Arts and Culture

Marty Jones's New Song Makes Compost From the Global Shit Show

Marty Jones's new single, “When Life Hands You Crap (Make Compost)," is out on Bandcamp.
Marty Jones's new single, “When Life Hands You Crap (Make Compost)," is out on Bandcamp. Mark Manger
Marty Jones is a self-proclaimed “bard of beer songs,” but in his most recent release, he drinks lemonade instead.

When life hands you lemons, make lemonade, squeeze up a glass, and raise a toast!” he belts out. Jones’s new song, “When Life Hands You Crap (Make Compost)," is the first one he’s recorded since the COVID-19 pandemic hit Denver. The tune’s lyrics are determinedly optimistic, but the message is complicated by the stripped-down production quality and the bluesy rasp of Jones’s voice. This actually makes the song more compelling than it would otherwise be. Jones — intentionally or not — seems to be demonstrating within the composition itself the difficulty of staying positive during the global shit show we’ve been in for the past year.

“Initially the song was supposed to be a rousing, upbeat anthem with a band,” says Jones. “But being in a room recording with people doesn’t seem very wise these days, and it just doesn’t seem like a time for unbridled optimism, either, does it?”

Jones recorded the track on his phone at the living room table. He’d been toying with the song since before the pandemic, but couldn’t put it all together until recently.

“I’m a fan of songs that revolve around beer, but with the arrival of the pandemic, all of that just kind of seemed silly and inappropriate.”

Jones’s new song still has a sense of humor, though it undoubtedly takes on the dark tenor of current events with lines like Yesterday they all wanna be like you/Today you’re in the ICU and Who knew the good times would end?/We’d be burying our friends.

For Jones, the experience of writing and releasing the song from his living room was cathartic.

“It was a great relief,” he says, noting that he struggled to pick up his guitar at all for the first six months of the pandemic. “I hope the song brings other people a little bit of a perspective shift, because we need all the help we can get these days, you know?”

Jones is planning on releasing a compilation of his best beer-drinking songs in the next couple of weeks to celebrate making music in Denver for the past 25 years. He also hopes to record more topical songs like “When Life Hands You Crap (Make Compost).” Jones makes sure to note that he’s lucky compared to other local musicians, in that he doesn’t rely on making music for his livelihood. Regardless, he’s deeply invested in the survival of the local music scene.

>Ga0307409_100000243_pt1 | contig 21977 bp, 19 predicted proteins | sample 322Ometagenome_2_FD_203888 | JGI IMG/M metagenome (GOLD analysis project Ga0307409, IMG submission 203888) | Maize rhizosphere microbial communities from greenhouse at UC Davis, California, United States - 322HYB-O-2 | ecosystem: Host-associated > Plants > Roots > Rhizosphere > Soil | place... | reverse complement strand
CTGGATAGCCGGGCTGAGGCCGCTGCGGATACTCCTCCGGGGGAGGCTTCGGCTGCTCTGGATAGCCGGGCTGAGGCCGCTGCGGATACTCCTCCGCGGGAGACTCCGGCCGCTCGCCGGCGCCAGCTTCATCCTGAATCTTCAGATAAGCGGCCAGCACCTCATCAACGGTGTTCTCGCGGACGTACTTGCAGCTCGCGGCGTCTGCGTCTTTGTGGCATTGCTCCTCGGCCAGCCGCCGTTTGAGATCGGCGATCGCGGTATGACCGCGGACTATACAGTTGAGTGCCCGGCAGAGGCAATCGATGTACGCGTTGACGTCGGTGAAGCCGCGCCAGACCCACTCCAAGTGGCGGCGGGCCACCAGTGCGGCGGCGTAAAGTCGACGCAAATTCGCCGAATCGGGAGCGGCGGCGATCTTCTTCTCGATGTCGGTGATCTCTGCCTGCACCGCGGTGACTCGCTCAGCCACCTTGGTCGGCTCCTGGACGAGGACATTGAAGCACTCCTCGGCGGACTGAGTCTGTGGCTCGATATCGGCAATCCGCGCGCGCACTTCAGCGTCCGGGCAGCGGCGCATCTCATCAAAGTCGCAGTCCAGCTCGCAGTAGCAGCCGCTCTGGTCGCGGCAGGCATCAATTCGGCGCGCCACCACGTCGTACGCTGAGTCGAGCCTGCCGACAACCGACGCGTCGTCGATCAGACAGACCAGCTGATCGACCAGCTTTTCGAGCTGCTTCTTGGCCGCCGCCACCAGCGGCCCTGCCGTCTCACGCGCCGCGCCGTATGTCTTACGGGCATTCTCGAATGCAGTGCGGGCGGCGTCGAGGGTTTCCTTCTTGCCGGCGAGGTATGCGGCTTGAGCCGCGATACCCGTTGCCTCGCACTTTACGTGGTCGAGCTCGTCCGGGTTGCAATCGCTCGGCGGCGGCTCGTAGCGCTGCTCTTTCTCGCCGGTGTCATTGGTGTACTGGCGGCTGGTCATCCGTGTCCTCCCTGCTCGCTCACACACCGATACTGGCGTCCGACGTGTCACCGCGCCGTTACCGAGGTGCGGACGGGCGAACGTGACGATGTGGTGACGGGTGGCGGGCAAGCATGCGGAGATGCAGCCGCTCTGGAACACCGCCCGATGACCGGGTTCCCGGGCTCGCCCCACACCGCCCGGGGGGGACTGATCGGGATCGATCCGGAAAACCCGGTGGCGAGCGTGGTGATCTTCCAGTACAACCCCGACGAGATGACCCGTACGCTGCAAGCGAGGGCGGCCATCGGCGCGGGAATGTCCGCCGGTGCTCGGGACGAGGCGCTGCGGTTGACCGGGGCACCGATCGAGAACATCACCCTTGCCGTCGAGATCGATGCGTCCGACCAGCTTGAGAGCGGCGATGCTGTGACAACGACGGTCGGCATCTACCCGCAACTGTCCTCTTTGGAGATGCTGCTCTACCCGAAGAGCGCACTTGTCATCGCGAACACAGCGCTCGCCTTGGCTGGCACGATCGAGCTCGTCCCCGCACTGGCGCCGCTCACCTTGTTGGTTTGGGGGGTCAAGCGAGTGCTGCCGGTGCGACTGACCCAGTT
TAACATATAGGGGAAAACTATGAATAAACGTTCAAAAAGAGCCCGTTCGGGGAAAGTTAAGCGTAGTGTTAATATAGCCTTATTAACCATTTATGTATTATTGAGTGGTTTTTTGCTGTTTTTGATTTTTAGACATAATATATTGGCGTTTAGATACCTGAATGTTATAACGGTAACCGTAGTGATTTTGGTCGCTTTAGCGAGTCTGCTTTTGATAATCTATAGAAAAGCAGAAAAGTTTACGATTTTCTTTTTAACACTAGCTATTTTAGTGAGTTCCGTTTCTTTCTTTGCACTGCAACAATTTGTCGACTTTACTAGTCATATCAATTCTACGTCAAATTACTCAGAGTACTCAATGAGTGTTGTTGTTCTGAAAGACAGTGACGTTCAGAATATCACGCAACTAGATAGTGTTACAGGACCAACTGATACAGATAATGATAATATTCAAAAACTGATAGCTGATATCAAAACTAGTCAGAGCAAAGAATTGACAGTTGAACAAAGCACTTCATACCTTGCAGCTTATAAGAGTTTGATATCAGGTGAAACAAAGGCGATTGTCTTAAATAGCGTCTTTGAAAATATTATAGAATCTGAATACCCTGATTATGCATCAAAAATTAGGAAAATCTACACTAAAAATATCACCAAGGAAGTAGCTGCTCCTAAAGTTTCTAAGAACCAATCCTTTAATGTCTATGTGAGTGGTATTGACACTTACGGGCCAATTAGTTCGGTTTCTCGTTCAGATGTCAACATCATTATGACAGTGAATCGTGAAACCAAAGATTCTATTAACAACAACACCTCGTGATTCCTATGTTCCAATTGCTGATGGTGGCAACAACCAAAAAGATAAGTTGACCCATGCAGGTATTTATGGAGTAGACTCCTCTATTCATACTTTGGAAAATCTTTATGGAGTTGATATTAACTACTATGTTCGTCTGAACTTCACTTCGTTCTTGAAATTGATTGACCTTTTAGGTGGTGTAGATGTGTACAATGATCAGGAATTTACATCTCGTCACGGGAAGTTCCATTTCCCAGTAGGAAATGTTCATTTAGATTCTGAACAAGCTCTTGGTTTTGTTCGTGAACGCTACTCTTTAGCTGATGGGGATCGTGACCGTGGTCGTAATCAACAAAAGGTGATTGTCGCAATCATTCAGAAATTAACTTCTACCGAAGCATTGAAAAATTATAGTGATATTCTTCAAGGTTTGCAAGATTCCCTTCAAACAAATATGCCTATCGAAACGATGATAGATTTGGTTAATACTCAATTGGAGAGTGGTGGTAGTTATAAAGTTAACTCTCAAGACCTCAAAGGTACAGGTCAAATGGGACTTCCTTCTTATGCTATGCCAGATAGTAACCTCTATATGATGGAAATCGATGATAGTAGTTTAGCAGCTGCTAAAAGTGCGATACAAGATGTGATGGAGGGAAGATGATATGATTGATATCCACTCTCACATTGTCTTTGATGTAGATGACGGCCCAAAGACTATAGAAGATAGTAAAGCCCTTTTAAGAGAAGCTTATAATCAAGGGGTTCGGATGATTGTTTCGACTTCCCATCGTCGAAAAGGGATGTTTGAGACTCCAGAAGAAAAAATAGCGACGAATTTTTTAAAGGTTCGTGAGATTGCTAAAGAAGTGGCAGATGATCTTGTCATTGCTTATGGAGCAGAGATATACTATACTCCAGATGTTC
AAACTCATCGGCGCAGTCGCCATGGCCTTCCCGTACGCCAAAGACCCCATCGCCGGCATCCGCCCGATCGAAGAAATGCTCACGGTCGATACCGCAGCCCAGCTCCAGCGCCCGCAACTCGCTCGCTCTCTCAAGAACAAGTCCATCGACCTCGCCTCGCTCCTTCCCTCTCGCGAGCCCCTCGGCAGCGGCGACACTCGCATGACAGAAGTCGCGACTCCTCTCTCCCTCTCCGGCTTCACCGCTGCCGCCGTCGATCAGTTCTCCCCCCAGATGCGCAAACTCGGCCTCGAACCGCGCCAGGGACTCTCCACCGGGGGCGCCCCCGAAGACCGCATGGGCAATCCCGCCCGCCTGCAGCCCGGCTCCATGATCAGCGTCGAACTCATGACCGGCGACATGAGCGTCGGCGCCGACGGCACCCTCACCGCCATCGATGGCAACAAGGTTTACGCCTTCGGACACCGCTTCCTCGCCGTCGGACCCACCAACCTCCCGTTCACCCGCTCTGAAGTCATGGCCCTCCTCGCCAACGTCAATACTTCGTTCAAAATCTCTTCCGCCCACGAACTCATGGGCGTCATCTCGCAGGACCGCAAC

“I hope all my music-making brothers and sisters — and the people who book it and support it — can hang on long enough to get back in the groove,” he says. “One of the greatest things about living in Denver has been the live music, and it feels like half of a town without it.”

Still, Jones remains optimistic...and “makes compost."

“Positive thinking is just crucial for survival and happiness, right?" he says. "Having a positive outlook and a sense of humor are two of the most important personality traits a person can have. They just help you get through the dark times, shake off depression, and find a way to keep moving forward. But at the same time, you can't hide from the things that are going on around you. You’ve got to keep it all in perspective and keep chooglin'.”

Get a dose of lemonade at the Marty Jones Bandcamp page.
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Sage Marshall is a freelance writer and editor covering outdoor recreation, environmental issues, Denver's music scene, the arts, and other Colorado stories. You can check out more of his work and connect with him here.
Contact: Sage Marshall